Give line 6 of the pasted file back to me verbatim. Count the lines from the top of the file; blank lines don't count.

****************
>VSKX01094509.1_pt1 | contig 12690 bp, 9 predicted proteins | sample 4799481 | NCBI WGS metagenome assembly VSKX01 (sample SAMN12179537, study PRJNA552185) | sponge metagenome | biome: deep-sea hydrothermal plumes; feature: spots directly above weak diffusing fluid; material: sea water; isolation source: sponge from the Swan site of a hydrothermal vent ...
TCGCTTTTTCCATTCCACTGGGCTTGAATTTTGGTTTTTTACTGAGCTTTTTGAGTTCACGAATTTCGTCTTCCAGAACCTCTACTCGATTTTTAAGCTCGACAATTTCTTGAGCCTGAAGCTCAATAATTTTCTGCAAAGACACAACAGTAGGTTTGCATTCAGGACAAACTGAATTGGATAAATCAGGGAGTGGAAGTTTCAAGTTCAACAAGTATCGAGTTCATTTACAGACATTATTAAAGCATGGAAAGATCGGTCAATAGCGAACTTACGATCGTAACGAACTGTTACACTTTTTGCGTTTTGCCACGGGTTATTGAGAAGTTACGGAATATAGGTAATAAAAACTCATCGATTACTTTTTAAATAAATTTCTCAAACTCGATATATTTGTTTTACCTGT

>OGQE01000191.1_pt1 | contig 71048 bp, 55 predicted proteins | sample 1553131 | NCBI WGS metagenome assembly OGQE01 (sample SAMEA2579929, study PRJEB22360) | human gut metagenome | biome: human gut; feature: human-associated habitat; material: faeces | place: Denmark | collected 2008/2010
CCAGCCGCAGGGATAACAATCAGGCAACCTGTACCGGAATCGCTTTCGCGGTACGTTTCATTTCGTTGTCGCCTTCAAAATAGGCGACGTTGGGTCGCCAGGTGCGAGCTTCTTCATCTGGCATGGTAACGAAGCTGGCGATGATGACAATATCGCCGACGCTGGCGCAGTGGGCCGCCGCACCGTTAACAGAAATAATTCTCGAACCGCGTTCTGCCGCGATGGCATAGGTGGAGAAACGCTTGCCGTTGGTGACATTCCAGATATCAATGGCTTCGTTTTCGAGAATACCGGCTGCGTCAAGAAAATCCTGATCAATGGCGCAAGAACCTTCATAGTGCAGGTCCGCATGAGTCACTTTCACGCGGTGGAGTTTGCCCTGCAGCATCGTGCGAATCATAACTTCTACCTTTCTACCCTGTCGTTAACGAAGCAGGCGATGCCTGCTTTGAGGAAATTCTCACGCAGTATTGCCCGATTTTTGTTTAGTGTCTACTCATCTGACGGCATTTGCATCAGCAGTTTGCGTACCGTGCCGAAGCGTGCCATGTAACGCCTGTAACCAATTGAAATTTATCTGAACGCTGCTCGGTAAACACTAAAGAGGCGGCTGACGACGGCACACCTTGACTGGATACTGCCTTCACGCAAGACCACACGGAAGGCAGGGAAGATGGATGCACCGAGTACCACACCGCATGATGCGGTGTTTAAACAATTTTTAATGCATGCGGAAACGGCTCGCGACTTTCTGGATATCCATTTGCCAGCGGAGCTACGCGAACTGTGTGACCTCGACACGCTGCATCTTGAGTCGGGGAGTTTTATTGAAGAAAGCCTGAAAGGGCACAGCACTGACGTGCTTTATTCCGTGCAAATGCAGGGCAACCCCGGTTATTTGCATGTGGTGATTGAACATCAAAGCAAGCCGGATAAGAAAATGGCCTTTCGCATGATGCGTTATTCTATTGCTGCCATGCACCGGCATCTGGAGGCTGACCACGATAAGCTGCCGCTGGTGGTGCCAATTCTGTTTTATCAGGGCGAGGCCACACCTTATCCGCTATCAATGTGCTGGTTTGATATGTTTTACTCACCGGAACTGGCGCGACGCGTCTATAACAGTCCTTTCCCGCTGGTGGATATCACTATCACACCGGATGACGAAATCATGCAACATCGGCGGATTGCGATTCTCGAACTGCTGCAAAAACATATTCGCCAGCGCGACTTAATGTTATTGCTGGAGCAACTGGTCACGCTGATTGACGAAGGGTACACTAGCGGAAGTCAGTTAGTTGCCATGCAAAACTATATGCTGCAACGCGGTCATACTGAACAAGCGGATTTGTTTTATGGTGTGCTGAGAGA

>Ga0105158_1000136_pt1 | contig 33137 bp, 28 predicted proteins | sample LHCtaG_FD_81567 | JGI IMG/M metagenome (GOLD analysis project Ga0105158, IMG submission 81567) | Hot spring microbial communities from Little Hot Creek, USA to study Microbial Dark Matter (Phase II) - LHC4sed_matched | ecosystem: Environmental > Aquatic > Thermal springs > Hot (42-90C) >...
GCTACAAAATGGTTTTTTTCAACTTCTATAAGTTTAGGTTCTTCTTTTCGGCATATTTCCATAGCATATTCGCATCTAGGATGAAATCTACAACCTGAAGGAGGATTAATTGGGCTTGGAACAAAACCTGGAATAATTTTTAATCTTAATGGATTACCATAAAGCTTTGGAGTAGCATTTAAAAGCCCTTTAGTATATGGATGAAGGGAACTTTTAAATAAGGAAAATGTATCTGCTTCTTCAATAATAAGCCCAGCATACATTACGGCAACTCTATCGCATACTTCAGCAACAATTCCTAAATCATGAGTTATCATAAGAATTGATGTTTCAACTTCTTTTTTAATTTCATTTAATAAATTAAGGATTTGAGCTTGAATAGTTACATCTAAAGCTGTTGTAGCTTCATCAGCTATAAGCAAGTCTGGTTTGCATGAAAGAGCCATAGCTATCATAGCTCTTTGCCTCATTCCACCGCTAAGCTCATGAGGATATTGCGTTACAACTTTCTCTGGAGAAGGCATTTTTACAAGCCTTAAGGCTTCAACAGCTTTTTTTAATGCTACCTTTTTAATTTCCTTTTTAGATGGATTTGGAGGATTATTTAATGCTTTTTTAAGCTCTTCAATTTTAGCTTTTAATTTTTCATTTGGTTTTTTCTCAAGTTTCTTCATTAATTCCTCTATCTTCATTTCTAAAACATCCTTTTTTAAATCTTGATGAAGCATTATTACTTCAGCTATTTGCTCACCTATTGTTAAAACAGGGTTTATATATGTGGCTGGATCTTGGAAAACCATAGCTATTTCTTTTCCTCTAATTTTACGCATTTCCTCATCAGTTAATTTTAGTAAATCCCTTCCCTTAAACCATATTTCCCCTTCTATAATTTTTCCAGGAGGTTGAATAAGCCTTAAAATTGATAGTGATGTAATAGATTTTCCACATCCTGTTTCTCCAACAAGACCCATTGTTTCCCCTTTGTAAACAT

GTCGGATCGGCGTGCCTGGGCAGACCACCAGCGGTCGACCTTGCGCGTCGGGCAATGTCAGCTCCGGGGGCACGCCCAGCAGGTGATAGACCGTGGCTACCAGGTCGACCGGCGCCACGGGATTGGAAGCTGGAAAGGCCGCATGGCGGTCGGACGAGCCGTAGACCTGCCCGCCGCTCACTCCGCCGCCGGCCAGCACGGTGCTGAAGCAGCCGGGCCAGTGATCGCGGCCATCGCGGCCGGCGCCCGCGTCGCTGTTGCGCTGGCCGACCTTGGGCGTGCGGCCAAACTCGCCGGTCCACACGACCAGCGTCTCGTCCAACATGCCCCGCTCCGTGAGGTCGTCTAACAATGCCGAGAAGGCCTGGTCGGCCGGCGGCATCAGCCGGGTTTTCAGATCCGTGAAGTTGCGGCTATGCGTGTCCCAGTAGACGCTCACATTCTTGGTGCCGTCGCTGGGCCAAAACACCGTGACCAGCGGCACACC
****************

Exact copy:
GCTACAAAATGGTTTTTTTCAACTTCTATAAGTTTAGGTTCTTCTTTTCGGCATATTTCCATAGCATATTCGCATCTAGGATGAAATCTACAACCTGAAGGAGGATTAATTGGGCTTGGAACAAAACCTGGAATAATTTTTAATCTTAATGGATTACCATAAAGCTTTGGAGTAGCATTTAAAAGCCCTTTAGTATATGGATGAAGGGAACTTTTAAATAAGGAAAATGTATCTGCTTCTTCAATAATAAGCCCAGCATACATTACGGCAACTCTATCGCATACTTCAGCAACAATTCCTAAATCATGAGTTATCATAAGAATTGATGTTTCAACTTCTTTTTTAATTTCATTTAATAAATTAAGGATTTGAGCTTGAATAGTTACATCTAAAGCTGTTGTAGCTTCATCAGCTATAAGCAAGTCTGGTTTGCATGAAAGAGCCATAGCTATCATAGCTCTTTGCCTCATTCCACCGCTAAGCTCATGAGGATATTGCGTTACAACTTTCTCTGGAGAAGGCATTTTTACAAGCCTTAAGGCTTCAACAGCTTTTTTTAATGCTACCTTTTTAATTTCCTTTTTAGATGGATTTGGAGGATTATTTAATGCTTTTTTAAGCTCTTCAATTTTAGCTTTTAATTTTTCATTTGGTTTTTTCTCAAGTTTCTTCATTAATTCCTCTATCTTCATTTCTAAAACATCCTTTTTTAAATCTTGATGAAGCATTATTACTTCAGCTATTTGCTCACCTATTGTTAAAACAGGGTTTATATATGTGGCTGGATCTTGGAAAACCATAGCTATTTCTTTTCCTCTAATTTTACGCATTTCCTCATCAGTTAATTTTAGTAAATCCCTTCCCTTAAACCATATTTCCCCTTCTATAATTTTTCCAGGAGGTTGAATAAGCCTTAAAATTGATAGTGATGTAATAGATTTTCCACATCCTGTTTCTCCAACAAGACCCATTGTTTCCCCTTTGTAAACAT